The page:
The Joint Parishes agree it is imperative not to have any restrictions on night flying.
    4. Health and Welfare
      • There would seem to be a distinct lack of healthcare provision throughout the Growth Point and expansion zone areas. Recent reports state that the Royal Devon and Exeter hospital is overstretched now and the Joint Parishes have very grave concerns that the health and welfare needs of the growing town will not be adequately met, potentially putting lives and quality of life at risk.
        A development of this size will have significant major impact on existing healthcare hubs.
      • It would appear there is no provision for the elderly or infirm, with no bungalows / sheltered housing proposed in any of the expansion zones. Although the demographic of Cranbrook is younger than average (40 in Cranbrook as opposed to 44 across Broadclyst Parish) this will obviously change with time and the ability to meet the future needs of the changing demographic tomorrow must be prepared for through the Planning System today.
    5. Sustainability
      • Community amenities such as neighbourhood centres and sports facilities should be designed to a fit-for-purpose specification and delivered along with a business plan to ensure their sustainability. The consideration of how such amenities will operate should be considered as part of the Masterplan; for example the sports pavilion be run by a Management Committee comprising representatives of different user groups. This not only gives a sense of ownership to user groups but has other financial and operational benefits.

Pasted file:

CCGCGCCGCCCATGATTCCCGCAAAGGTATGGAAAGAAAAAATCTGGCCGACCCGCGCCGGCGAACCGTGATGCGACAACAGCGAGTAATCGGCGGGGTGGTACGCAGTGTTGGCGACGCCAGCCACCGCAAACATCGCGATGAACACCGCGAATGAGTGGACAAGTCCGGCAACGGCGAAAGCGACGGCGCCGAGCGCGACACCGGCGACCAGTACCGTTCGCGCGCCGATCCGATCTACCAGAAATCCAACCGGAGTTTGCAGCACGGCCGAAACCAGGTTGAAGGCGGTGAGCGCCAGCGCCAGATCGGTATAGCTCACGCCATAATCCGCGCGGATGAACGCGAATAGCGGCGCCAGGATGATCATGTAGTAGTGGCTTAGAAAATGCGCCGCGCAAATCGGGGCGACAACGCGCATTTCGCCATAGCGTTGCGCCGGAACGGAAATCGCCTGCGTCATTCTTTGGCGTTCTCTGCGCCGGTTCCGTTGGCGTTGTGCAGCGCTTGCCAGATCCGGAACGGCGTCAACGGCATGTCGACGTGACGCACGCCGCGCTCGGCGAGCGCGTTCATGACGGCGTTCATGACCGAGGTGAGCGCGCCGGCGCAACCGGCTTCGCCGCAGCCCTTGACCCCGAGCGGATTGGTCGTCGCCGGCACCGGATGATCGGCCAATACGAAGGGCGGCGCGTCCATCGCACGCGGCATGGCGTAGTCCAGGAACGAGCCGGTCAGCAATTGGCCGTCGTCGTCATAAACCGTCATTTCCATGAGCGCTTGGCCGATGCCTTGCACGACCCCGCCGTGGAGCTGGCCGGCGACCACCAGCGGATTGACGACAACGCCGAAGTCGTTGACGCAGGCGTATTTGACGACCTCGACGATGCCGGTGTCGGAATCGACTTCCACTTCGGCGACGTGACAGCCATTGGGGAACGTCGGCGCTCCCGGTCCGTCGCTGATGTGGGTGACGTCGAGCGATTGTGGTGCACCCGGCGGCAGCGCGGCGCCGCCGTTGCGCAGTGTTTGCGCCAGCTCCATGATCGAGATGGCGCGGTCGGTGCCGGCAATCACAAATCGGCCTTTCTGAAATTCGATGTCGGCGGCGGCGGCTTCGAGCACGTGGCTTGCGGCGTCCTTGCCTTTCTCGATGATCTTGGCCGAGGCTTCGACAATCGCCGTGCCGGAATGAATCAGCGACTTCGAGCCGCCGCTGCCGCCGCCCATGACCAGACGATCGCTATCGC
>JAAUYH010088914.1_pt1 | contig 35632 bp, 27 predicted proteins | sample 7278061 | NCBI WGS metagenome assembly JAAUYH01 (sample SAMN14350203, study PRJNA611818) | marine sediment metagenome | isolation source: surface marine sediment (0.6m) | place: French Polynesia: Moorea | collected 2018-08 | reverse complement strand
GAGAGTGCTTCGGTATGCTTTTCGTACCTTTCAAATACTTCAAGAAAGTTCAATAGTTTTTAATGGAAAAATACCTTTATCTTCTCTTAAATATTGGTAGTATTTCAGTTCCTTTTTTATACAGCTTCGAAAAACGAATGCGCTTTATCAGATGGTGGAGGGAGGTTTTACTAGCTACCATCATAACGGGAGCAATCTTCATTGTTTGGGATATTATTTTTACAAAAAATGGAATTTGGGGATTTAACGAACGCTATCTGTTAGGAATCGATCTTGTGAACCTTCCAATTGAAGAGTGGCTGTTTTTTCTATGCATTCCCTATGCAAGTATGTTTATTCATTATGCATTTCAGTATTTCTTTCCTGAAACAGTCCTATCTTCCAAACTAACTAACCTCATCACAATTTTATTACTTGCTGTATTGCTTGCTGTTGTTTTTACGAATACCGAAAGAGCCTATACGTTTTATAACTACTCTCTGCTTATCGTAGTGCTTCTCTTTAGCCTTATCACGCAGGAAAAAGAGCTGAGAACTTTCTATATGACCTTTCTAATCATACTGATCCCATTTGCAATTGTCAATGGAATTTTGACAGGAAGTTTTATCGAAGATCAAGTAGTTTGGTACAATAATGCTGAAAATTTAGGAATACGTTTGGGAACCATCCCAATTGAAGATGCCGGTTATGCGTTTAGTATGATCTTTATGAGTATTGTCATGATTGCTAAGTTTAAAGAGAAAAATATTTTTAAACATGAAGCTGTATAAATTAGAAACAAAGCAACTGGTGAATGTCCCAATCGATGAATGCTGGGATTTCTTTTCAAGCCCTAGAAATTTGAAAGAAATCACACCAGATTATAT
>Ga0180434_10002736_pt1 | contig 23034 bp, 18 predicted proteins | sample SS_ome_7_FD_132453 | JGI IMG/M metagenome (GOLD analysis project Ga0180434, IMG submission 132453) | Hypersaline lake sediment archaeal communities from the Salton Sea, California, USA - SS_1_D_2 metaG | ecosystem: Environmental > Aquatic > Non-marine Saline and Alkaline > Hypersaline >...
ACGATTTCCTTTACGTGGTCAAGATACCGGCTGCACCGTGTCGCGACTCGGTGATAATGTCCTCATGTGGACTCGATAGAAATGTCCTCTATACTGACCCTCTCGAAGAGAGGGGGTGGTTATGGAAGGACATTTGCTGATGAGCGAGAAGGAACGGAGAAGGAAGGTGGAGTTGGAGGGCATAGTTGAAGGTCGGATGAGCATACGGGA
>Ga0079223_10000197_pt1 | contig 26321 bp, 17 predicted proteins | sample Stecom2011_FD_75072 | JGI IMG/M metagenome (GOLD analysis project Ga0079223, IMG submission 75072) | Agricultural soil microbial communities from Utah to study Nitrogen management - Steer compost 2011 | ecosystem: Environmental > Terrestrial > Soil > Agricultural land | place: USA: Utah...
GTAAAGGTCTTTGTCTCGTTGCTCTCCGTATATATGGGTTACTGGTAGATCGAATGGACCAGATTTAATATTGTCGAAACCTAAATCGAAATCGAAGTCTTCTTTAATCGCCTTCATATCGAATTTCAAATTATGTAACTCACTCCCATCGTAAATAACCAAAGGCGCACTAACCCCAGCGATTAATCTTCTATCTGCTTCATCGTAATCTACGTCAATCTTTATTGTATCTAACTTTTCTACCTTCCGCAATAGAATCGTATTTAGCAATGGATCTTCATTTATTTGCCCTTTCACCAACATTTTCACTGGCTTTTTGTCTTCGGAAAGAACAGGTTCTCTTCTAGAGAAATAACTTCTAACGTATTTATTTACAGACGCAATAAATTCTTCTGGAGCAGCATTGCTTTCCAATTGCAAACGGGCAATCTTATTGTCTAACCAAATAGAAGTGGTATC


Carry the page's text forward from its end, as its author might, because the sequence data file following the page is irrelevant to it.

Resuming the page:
• Consider if best use of the available space is being made; for example, the proposed sports pavilion which serves the eastern pitches could easily incorporate a second floor meeting room which could be hired out to community groups as a second source of income which eases the financial burden on user groups and the tax payer. Why build a basic single story changing room block building when it could easily be turned into a community asset which serves a much wider need than simply as a changing facility?
      • Allotments – to compliment Cranbrook’s ethos, many more allotment pitches are required, especially as many dwellings have smaller than average gardens. Again, more efficient use of available space could easily free up additional allotment land without compromising housing numbers.


    The above comments are applicable to all expansion areas and are intended to give a holistic overview of the entire new community. The following comments relate specifically to individual applications. It is also noted that when Cranbrook was proposed to the local residents, they were promised that it would not join  with local settlements. The mitigations suggested below would enable that promise to be kept as well as still delivering the required number of houses in the western expansion area.


    Western expansion area:

    Green wedge / Flood mitigation
    The Western expansion area is proposed to abut existing properties on the Eastern side of Station Road. In order to protect the identity of each settlement and to mitigate drainage/flooding issues which exist and originate in the field being developed, a buffer zone / green wedge of 60ft+ is desired, incorporating a landscaping and planting scheme which clearly defines what is the new build of Cranbrook and the existing historical settlement of Broadclyst Station.